I made a LOT of mistakes on LinkedIn before finally stumbling upon a few techniques that seem to work. My intention in writing this is to help you skip the mistakes and go right to what works:
1.) Pick ONE focus for your LinkedIn profile.
Fuzzy profiles don't work. You may be a famous actor and an accomplished carpenter, but on LinkedIn you have to decide which to highlight. Multiple messages confuse people and ensure you will never, ever get business through LinkedIn. I'm not telling you how to lead your life, only how to structure your profile.
2.) Turn your focus area into a short, powerful tagline.
I'm talking about the words that appear right under your name, where I write: ghostwriter. Unless you are President of the United States or CEO of Apple, don't just put your title here. Come up with a phrase that is the perfect response to a search that should pull up your profile. (Important note: since my profession is so rare, I DO list that one word that says exactly what I do. I've tested many headlines, and this one works beautifully for me.)
For example, if you are looking to become a goalie in the National Hockey League, your tagline might be: winning college hockey goalie.
By the way - most people IGNORE this strategy; they just list their title. (Most of these people are disappointed with LinkedIn.)
3.) Add a powerful Summary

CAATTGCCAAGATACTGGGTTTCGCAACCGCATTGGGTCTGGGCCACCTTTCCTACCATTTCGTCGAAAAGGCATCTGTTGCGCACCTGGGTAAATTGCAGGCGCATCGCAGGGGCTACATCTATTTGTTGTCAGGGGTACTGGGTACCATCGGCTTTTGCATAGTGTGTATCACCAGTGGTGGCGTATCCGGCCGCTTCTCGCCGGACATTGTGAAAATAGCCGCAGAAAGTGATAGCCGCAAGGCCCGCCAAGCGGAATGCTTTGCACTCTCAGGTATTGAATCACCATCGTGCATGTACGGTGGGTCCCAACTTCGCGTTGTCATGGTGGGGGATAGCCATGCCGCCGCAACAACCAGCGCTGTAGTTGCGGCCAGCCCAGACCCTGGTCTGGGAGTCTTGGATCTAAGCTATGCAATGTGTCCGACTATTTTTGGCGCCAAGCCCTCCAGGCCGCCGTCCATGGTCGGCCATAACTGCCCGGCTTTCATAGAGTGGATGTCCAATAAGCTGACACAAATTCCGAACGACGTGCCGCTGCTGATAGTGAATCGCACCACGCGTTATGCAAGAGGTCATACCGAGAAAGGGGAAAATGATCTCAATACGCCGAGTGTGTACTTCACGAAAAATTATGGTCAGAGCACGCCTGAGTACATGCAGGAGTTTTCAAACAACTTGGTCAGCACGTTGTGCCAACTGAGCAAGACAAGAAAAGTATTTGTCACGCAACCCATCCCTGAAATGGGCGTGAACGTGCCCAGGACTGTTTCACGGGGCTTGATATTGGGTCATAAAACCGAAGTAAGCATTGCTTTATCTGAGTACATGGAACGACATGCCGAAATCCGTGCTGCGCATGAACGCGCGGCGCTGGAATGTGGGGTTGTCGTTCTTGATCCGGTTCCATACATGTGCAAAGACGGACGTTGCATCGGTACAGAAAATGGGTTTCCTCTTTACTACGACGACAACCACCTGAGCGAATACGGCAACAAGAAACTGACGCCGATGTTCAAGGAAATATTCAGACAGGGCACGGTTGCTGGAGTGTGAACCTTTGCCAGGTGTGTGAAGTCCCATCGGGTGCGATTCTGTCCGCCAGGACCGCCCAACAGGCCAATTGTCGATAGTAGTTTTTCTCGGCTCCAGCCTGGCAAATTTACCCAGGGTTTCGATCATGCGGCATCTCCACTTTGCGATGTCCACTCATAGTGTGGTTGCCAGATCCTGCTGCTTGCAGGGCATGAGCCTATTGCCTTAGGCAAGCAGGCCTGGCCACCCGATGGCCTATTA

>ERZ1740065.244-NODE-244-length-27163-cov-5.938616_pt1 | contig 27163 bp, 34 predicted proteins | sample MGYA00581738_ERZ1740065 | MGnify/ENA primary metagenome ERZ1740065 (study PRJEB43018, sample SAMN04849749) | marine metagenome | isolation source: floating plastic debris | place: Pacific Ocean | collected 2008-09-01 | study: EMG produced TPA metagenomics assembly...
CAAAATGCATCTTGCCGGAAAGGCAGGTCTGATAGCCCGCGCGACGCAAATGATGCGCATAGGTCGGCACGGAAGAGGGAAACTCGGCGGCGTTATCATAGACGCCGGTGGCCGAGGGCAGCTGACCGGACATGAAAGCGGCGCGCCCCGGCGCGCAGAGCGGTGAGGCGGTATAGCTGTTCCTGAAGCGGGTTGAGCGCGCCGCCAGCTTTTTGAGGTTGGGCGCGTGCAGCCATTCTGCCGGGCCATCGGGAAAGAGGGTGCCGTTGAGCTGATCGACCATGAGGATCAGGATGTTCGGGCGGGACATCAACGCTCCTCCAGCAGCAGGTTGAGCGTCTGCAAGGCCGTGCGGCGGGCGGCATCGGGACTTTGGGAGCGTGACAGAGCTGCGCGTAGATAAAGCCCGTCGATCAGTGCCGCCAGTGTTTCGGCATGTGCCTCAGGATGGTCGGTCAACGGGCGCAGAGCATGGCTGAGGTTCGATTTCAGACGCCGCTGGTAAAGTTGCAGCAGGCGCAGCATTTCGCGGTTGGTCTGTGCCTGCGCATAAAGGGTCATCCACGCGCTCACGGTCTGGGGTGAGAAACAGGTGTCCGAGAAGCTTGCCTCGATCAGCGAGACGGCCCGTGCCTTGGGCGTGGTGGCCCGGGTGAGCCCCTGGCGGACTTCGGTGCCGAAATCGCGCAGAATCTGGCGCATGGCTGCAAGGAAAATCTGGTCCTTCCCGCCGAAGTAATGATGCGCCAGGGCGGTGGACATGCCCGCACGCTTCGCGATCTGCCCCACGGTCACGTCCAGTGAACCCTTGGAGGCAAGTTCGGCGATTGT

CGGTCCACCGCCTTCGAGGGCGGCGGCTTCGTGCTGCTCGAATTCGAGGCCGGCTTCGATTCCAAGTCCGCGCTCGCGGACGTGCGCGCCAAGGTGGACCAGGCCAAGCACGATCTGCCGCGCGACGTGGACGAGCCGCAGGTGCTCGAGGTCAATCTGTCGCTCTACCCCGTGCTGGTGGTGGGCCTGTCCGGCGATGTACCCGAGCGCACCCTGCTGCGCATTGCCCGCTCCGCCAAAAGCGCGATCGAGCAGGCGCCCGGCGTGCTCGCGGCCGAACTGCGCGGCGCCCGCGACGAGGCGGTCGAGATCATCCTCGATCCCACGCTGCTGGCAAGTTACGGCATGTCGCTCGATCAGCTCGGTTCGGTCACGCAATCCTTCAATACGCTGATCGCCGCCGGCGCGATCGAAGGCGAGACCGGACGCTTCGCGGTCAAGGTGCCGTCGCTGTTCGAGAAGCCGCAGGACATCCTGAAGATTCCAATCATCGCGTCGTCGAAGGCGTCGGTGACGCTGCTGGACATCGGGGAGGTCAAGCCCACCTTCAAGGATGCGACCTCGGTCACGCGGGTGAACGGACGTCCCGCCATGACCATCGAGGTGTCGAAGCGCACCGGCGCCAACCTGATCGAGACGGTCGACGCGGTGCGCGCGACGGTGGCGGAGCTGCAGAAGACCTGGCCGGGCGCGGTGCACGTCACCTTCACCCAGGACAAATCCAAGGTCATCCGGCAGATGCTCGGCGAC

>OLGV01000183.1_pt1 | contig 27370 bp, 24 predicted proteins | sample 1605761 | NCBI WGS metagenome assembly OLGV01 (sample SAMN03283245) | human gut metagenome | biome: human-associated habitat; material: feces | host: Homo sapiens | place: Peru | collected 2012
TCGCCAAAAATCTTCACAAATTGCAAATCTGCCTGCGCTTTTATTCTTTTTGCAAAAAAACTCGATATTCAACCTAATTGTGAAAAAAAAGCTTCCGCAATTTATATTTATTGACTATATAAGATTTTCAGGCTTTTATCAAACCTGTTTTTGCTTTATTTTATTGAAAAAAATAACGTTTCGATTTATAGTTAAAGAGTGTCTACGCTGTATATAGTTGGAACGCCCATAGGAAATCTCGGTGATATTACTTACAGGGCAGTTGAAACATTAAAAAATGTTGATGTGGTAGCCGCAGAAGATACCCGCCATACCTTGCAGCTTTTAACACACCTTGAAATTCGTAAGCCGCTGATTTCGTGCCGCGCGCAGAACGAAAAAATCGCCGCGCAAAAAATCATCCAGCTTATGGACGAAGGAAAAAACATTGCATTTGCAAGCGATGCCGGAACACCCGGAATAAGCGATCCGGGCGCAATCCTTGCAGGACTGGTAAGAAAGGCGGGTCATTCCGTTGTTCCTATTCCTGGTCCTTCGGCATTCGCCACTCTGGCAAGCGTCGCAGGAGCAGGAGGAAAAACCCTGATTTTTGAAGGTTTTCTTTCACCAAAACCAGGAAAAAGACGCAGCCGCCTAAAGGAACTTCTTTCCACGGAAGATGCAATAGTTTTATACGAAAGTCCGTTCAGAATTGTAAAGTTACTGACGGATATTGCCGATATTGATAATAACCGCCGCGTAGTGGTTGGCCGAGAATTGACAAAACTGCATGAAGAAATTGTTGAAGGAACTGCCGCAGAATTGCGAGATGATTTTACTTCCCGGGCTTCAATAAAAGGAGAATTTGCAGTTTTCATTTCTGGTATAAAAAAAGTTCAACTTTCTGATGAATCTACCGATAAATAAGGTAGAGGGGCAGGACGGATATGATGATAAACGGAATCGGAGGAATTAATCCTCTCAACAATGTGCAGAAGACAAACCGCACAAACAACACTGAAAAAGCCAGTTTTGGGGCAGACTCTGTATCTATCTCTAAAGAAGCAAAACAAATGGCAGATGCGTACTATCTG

The difference between a LinkedIn summary and your resume is that the summary can say what you want to do, rather than just listing what you have already done. It should be short, clear and focused.
Here's how mine starts:
Everything about my profile is designed to answer the questions of someone who is searching for a ghostwriter. Is being a ghostwriter the only thing that matters to me in the world? No. But the focus of my LinkedIn profile is to connect me with ghostwriting clients.
Structure your summary to attract the kind of people that matter to you: new clients, prospective employers, or even startups in which you wish to invest.
4.) Strip away the clutter
You don't have to list every job you've ever had. You don't have to describe every accomplishment in every position. Edit your content through the eyes of your desired audience, and cut everything that might confuse them or scare them off.
5.) Invest in a great picture
Nothing bothers me more than a profile picture in which the person has an extra arm around their shoulders, as though they cut their spouse or significant other out of the shot. The same goes for dimly-lit images. This is your one chance to make a great first impression - don't waste it.
If you can't figure out a way to take a good picture, delete your LinkedIn profile. Seriously.